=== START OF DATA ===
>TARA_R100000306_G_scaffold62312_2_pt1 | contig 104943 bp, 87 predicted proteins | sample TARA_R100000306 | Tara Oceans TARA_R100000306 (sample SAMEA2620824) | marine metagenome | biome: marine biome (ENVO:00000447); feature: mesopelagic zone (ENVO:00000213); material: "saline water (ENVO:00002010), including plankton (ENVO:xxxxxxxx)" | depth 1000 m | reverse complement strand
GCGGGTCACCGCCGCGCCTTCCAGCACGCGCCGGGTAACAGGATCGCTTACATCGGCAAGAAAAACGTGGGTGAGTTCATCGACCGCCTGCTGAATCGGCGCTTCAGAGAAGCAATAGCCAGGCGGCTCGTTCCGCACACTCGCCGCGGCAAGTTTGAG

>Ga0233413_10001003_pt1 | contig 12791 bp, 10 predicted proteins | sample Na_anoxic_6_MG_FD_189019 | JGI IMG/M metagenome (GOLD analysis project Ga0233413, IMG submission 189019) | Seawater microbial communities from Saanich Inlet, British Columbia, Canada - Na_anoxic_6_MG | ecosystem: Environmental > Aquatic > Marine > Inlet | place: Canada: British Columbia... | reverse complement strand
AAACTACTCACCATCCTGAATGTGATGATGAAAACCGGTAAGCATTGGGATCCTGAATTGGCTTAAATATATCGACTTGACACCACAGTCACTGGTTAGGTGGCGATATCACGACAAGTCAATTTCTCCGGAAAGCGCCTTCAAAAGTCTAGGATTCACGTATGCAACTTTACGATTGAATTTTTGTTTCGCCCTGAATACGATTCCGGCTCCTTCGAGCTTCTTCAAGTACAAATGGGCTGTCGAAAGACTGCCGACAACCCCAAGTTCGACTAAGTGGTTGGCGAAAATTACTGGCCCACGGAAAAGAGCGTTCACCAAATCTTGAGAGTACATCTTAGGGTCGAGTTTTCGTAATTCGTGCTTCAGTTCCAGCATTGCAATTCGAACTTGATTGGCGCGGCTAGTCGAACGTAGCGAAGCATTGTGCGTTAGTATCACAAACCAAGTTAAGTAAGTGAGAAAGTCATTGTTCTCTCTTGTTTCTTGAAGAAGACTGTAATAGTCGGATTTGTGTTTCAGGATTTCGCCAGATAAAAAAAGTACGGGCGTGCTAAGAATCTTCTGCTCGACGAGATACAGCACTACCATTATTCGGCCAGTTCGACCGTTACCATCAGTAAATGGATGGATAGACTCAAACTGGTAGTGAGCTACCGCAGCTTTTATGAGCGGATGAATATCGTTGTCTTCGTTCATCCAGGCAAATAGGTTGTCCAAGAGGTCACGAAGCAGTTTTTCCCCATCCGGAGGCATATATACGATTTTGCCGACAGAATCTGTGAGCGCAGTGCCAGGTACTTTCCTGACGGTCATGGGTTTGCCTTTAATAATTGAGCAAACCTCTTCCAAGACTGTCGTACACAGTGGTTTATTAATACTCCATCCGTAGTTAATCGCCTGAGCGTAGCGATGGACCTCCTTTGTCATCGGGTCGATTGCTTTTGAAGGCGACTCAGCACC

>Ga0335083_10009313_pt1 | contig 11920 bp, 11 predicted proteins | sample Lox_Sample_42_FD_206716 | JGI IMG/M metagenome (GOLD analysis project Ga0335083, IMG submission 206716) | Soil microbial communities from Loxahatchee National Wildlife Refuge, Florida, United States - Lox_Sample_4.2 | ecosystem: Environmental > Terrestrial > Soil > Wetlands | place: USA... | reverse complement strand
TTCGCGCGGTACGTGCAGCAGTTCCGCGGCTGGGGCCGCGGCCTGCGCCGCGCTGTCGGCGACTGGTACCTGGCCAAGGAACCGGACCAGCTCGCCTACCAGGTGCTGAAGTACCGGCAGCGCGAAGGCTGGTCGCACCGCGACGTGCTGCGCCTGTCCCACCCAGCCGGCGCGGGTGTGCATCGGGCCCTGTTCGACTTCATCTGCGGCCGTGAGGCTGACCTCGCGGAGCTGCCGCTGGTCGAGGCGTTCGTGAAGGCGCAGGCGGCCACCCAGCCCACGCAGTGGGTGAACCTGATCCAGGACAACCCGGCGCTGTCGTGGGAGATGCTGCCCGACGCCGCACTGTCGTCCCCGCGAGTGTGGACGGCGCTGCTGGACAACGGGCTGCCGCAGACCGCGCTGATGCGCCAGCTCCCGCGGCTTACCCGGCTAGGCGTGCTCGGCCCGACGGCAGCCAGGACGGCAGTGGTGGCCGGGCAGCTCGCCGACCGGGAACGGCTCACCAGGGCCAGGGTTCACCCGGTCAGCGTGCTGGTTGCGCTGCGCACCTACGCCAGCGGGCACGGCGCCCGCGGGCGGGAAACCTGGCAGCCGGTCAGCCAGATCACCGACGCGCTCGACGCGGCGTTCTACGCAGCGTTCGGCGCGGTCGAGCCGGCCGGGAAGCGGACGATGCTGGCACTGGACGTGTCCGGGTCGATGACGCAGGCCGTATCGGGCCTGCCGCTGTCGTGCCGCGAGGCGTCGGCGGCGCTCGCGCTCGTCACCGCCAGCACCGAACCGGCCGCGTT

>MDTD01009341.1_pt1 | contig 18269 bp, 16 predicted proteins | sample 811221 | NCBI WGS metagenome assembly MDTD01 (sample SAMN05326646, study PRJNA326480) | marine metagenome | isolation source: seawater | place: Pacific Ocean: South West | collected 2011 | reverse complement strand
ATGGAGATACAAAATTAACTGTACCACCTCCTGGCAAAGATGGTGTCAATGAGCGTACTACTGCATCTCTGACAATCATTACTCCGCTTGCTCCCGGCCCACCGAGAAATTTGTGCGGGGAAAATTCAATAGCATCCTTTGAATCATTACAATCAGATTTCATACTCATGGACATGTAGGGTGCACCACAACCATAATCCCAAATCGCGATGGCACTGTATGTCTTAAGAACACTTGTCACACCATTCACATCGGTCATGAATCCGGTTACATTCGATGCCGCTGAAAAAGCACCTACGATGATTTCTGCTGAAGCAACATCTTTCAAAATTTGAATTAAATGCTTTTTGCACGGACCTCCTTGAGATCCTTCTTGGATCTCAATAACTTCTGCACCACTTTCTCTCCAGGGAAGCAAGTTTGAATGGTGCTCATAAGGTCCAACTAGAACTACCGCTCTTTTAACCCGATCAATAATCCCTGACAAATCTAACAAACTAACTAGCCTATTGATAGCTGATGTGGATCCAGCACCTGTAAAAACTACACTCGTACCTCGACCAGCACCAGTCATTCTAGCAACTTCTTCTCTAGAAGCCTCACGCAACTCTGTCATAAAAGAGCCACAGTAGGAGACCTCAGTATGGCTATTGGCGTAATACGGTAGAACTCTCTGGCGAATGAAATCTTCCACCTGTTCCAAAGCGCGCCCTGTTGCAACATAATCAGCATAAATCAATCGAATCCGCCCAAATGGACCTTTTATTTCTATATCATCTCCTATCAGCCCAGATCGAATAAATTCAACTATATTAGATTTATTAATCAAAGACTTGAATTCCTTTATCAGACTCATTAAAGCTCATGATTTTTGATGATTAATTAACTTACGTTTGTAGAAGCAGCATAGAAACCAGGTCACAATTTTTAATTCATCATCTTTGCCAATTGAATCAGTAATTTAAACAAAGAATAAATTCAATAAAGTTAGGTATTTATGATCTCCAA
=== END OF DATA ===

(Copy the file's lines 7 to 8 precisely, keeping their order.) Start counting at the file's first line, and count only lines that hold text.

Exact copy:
>MDTD01009341.1_pt1 | contig 18269 bp, 16 predicted proteins | sample 811221 | NCBI WGS metagenome assembly MDTD01 (sample SAMN05326646, study PRJNA326480) | marine metagenome | isolation source: seawater | place: Pacific Ocean: South West | collected 2011 | reverse complement strand
ATGGAGATACAAAATTAACTGTACCACCTCCTGGCAAAGATGGTGTCAATGAGCGTACTACTGCATCTCTGACAATCATTACTCCGCTTGCTCCCGGCCCACCGAGAAATTTGTGCGGGGAAAATTCAATAGCATCCTTTGAATCATTACAATCAGATTTCATACTCATGGACATGTAGGGTGCACCACAACCATAATCCCAAATCGCGATGGCACTGTATGTCTTAAGAACACTTGTCACACCATTCACATCGGTCATGAATCCGGTTACATTCGATGCCGCTGAAAAAGCACCTACGATGATTTCTGCTGAAGCAACATCTTTCAAAATTTGAATTAAATGCTTTTTGCACGGACCTCCTTGAGATCCTTCTTGGATCTCAATAACTTCTGCACCACTTTCTCTCCAGGGAAGCAAGTTTGAATGGTGCTCATAAGGTCCAACTAGAACTACCGCTCTTTTAACCCGATCAATAATCCCTGACAAATCTAACAAACTAACTAGCCTATTGATAGCTGATGTGGATCCAGCACCTGTAAAAACTACACTCGTACCTCGACCAGCACCAGTCATTCTAGCAACTTCTTCTCTAGAAGCCTCACGCAACTCTGTCATAAAAGAGCCACAGTAGGAGACCTCAGTATGGCTATTGGCGTAATACGGTAGAACTCTCTGGCGAATGAAATCTTCCACCTGTTCCAAAGCGCGCCCTGTTGCAACATAATCAGCATAAATCAATCGAATCCGCCCAAATGGACCTTTTATTTCTATATCATCTCCTATCAGCCCAGATCGAATAAATTCAACTATATTAGATTTATTAATCAAAGACTTGAATTCCTTTATCAGACTCATTAAAGCTCATGATTTTTGATGATTAATTAACTTACGTTTGTAGAAGCAGCATAGAAACCAGGTCACAATTTTTAATTCATCATCTTTGCCAATTGAATCAGTAATTTAAACAAAGAATAAATTCAATAAAGTTAGGTATTTATGATCTCCAA